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Emotional Competence and 'Rational Understanding': A Guide for Defense Counsel
By Terry A. Maroney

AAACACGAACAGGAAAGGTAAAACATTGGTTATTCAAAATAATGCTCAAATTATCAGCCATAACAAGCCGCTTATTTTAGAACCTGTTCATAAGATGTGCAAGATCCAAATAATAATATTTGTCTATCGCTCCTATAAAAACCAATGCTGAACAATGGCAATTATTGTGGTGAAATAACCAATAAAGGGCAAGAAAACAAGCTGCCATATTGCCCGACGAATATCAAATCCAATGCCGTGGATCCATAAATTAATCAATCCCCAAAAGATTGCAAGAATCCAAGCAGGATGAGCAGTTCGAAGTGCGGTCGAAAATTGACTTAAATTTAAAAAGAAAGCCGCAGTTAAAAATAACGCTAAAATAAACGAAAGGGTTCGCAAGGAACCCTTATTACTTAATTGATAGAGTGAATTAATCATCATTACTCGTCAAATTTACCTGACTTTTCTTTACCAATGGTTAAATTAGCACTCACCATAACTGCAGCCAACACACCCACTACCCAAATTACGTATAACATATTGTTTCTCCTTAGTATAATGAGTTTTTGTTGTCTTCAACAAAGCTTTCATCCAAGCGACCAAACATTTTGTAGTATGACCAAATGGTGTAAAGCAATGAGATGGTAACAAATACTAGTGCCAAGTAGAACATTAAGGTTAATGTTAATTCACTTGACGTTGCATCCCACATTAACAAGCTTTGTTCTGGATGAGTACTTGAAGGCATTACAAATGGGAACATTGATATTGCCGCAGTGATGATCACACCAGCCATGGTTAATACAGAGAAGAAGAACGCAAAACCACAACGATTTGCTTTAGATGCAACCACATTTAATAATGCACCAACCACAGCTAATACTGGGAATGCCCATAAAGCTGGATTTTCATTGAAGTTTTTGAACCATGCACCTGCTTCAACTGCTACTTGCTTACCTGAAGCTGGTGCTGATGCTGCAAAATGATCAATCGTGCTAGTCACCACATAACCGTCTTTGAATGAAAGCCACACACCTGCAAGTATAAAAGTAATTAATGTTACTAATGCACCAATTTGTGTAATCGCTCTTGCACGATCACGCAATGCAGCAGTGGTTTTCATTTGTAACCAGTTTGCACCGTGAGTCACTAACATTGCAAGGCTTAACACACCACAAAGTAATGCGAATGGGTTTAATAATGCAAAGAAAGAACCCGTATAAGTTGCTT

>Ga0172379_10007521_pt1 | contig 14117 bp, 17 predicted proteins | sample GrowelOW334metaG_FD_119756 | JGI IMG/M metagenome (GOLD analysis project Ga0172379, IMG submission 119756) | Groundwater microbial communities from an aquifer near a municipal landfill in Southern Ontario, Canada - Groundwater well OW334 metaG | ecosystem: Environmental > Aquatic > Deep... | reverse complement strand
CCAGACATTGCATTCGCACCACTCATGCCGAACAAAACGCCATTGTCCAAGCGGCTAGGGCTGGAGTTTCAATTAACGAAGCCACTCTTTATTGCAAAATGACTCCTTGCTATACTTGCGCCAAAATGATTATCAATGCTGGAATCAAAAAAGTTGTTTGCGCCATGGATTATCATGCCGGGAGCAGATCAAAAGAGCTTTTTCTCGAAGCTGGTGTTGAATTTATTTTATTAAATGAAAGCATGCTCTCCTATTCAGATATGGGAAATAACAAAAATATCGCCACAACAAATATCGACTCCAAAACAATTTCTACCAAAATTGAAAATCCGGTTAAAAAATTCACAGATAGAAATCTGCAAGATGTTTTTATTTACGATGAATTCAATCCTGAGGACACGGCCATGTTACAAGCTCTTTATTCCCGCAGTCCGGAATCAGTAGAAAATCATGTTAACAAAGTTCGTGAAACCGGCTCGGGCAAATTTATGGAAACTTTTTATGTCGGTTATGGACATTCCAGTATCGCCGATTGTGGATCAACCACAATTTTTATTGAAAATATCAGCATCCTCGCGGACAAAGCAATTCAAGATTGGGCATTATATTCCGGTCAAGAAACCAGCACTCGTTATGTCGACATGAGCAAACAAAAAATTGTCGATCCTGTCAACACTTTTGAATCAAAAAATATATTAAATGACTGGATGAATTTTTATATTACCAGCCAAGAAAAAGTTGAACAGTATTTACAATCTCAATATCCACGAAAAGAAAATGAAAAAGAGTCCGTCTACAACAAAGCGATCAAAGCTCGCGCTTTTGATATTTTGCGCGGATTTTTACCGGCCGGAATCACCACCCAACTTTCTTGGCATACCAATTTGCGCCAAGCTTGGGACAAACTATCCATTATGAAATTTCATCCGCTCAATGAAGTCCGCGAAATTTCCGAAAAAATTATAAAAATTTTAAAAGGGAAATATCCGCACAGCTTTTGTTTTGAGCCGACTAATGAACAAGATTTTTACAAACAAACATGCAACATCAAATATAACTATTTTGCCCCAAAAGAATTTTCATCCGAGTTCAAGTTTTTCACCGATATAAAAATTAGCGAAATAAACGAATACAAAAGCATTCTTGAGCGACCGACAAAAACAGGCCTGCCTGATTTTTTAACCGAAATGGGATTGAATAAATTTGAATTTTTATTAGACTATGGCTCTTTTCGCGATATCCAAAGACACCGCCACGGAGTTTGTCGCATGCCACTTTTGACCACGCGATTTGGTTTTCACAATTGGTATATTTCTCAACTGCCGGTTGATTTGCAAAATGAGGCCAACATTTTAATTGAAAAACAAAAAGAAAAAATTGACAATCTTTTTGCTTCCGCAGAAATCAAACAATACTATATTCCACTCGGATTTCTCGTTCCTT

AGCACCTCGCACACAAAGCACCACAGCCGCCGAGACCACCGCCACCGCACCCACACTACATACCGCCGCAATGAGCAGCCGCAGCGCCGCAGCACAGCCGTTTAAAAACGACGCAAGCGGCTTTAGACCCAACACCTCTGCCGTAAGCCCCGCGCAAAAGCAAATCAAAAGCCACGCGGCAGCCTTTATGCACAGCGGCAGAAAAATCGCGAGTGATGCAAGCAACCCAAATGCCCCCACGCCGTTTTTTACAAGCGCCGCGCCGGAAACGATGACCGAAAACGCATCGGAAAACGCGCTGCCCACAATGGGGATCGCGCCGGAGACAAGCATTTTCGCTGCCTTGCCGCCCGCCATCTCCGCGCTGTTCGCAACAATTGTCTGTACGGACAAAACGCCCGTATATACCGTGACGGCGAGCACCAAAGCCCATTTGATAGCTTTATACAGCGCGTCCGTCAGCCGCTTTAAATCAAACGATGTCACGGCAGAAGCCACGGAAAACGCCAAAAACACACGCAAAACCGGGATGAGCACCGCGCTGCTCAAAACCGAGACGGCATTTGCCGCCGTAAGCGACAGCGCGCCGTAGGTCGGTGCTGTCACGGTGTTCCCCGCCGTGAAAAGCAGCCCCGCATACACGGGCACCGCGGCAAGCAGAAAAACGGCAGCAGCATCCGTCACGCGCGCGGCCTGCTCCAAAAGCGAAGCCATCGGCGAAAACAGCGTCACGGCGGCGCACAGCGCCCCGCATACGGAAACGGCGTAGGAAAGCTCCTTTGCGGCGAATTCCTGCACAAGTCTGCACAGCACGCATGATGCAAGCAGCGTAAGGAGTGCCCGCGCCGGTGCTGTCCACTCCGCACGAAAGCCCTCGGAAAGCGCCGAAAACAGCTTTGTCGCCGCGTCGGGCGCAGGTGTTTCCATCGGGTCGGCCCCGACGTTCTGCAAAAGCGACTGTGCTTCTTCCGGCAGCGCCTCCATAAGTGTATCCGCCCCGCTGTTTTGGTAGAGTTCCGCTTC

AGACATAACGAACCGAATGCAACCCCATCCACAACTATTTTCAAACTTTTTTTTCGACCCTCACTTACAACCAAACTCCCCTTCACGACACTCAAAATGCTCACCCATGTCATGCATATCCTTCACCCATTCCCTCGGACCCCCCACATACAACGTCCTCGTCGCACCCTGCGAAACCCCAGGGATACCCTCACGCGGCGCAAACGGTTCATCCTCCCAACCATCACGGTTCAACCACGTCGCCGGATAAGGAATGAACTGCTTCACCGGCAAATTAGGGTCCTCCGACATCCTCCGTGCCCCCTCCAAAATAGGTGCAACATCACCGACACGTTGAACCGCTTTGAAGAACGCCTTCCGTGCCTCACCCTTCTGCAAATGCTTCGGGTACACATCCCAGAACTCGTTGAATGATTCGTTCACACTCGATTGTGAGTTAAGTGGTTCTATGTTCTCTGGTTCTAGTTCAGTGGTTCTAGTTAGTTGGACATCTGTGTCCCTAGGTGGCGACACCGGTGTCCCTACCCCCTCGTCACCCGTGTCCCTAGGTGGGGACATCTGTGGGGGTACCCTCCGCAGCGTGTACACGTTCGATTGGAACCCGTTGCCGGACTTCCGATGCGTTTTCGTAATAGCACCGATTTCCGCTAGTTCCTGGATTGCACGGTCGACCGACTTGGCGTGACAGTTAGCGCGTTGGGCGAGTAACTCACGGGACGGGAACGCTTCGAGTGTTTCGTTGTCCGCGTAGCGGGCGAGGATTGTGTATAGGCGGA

The legal standards for adjudicative competence1 appear simple: as the U.S. Supreme Court declared in Dusky v. United States, the substantive test is whether a criminal defendant “has sufficient present ability to consult with his lawyer with a reasonable degree of rational understanding — and whether he has a rational as well as factual understanding of the proceedings.”2 It is clear, too, that the defendant has a fundamental constitutional right not to be tried, convicted, sentenced, or executed while incompetent,3 and the procedure by which competence is raised and determined is relatively straightforward.4 But this apparent clarity is deceiving. Despite its evident importance5 and solid historical pedigree, adjudicative competence remains surprisingly ill-defined. The substantive meaning of Dusky — notably the distinction between “rational” and “factual” understanding — has escaped significant elaboration. Implementation of Dusky is also highly unpredictable, as it generally falls
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